The Future for Trading Desks

Last week’s Cog Blog described the current shake up happening in the crazy world of digital media – a world where ad impressions delivered to robots are it seems worth nearly as much as ads not viewed for more than one second.

There is the slightest hint that the digiterati are sort-of coming to their senses. At the same time the publishers – those people who deliver the content people actually want to read, as opposed to the content that people simply want to write – are aware that they are sitting on something of rather greater value than the price put on it by their friends at the agency trading desks.

At the same time advertisers are continuing to ask difficult questions. When Unilever dared to suggest that what they meant by an ad being viewed, was that the ad, the whole ad had been viewed the howls from many occupying the Lumascape were pure comedy gold.

As I said last time: “The mixing of publisher data with advertiser knowledge and insight can be a potent one. The natural home of such mixology is the media planning agency”. The problem for the agencies (by ‘agencies’ I mean the likes of Carat, Mindshare or OMD) is that their reputations have been damaged by the models employed by their trading desk siblings.

For siblings they are. In a comment a few months ago that reveals more than was perhaps picked up on, Rob Norman of GroupM made the point that within his organisation it was up to “media agencies to ‘manage programmatic execution’ as an element in being responsible to their clients for all aspects of delivery”.

It must hurt those leading the media agencies that their organisations’ reputations have been impacted by ‘programmatic execution’. For years, decades even, they have been focussed on the values they bring to their clients through all aspects of their planning resources. Miles of trade press articles, books, conference papers and the rest have been given over to making the point that media agencies are well placed to become the key central communications partner for advertisers. It must be galling having to spend hours defending the behaviours of a group responsible for one element within delivery.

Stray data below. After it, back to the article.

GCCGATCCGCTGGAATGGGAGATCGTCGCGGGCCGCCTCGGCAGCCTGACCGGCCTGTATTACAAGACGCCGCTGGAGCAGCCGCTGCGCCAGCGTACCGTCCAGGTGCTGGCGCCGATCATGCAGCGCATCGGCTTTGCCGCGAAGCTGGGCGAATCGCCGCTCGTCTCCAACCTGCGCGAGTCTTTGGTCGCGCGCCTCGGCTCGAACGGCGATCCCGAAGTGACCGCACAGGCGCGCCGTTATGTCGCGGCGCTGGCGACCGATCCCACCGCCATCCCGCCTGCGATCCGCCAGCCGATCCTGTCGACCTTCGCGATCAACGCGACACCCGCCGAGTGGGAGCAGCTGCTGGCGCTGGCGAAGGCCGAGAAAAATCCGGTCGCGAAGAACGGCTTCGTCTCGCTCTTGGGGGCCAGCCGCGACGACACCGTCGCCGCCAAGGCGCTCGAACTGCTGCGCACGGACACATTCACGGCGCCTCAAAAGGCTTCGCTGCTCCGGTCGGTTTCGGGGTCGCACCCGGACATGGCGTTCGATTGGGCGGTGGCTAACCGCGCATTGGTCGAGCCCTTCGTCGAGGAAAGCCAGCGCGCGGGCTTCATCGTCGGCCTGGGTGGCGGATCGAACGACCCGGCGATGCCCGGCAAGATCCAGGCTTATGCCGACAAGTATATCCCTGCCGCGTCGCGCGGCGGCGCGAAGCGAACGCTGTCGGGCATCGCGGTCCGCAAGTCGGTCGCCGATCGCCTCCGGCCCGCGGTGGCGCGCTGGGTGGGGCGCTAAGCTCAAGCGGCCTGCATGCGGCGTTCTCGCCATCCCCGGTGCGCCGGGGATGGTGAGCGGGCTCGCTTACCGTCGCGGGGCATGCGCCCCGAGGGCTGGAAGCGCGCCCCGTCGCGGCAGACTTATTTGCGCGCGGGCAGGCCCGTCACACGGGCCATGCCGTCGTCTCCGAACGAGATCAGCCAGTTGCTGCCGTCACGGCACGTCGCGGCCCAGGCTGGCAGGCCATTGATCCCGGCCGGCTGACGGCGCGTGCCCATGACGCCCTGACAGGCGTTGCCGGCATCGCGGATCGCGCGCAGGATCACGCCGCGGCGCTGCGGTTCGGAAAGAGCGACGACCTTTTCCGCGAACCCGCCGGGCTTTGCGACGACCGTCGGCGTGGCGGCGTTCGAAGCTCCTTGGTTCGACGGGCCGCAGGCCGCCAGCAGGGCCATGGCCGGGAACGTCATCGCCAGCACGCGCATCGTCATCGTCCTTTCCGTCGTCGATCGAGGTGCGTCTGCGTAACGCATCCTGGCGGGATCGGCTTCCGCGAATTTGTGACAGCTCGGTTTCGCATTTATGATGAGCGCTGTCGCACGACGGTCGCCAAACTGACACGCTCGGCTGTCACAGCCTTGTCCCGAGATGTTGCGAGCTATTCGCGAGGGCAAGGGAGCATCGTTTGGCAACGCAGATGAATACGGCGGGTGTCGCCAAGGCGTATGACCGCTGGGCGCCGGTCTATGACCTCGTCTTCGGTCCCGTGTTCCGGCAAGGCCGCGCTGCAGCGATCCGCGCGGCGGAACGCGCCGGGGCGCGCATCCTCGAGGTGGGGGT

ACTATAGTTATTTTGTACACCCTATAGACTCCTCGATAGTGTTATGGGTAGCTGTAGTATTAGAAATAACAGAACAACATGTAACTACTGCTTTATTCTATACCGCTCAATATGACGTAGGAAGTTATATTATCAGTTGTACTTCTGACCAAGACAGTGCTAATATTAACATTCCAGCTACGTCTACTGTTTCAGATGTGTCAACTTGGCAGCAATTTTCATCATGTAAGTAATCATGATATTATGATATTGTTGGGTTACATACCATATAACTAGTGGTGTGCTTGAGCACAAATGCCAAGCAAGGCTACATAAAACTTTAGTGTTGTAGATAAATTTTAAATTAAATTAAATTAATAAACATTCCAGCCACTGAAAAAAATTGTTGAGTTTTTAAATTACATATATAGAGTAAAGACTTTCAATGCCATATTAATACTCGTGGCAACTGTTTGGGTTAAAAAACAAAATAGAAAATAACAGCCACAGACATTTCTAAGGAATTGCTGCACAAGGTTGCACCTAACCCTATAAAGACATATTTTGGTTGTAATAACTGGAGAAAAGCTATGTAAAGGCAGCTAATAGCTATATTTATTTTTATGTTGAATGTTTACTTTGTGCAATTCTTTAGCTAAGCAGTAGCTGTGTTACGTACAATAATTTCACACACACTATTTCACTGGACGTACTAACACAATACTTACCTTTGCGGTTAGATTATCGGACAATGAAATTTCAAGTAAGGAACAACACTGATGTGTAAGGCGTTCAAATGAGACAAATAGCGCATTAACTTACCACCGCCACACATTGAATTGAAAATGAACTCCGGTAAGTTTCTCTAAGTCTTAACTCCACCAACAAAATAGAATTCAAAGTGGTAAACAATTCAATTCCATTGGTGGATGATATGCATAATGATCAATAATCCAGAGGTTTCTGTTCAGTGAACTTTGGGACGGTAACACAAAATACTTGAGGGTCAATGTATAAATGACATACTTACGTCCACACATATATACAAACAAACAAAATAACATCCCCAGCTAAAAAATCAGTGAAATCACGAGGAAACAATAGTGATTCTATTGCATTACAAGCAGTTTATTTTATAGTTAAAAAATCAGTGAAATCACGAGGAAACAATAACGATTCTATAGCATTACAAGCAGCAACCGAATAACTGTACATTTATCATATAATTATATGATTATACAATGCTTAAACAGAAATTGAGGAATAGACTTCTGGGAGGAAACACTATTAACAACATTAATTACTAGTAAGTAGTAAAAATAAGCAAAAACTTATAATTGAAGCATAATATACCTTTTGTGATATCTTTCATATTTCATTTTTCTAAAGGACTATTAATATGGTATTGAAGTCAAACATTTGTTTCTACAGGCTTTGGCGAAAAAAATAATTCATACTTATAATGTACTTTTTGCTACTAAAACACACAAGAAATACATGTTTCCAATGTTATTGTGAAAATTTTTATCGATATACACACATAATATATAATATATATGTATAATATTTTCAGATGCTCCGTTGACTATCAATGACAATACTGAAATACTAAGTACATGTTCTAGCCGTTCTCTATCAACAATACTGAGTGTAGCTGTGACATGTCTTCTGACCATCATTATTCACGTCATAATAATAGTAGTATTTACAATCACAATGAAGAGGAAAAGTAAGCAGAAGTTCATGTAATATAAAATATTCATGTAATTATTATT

So where does this all leave trading desks? The first thing wrong is the generic descriptor – the very words ‘trading desk’ conjures up images of financial traders, of wide boys bringing the economy to the brink of collapse by using tools and techniques that far too many of their bosses (let alone anyone else) didn’t understand.

It’s interesting that one group, Vivaki uses the term ‘Audience on Demand’, a clunky name but at least one that moves away from a focus on buying. Vivaki also speaks of ‘supporting our agencies’ and of ‘bringing science to the art of communication’.

I think that they’re on the right track. Words like ‘support’, ‘science’ and ‘communication’ speak to integration over modular margin-chasing. I also think that GroupM’s remarks about their media agencies ‘being responsible’ are directionally correct.

Trading desks (let’s stick with that name for now) should evolve into a resource delivering a function to the central client teams within the media agency. In that way they’re really no different from content creation, innovation groups or research.

Trading desks can be an invaluable resource at the heart of the media agency. They are the place where data knowledge and analytics sit and where services can be developed centrally for all group agencies. ‘Data knowledge’ should include a brief to make sense of and combine all sources of data relevant to the agency’s work. Plus there’s the need to evaluate and manage elements of digital buys, notably in the RTB space. It’s clear that the TD can touch and indeed positively influence many aspects of the agency’s work.

In a nutshell – agencies need to deliver a service within which the plans shape the buys. It’s when the buys shape the plans that things go wrong.

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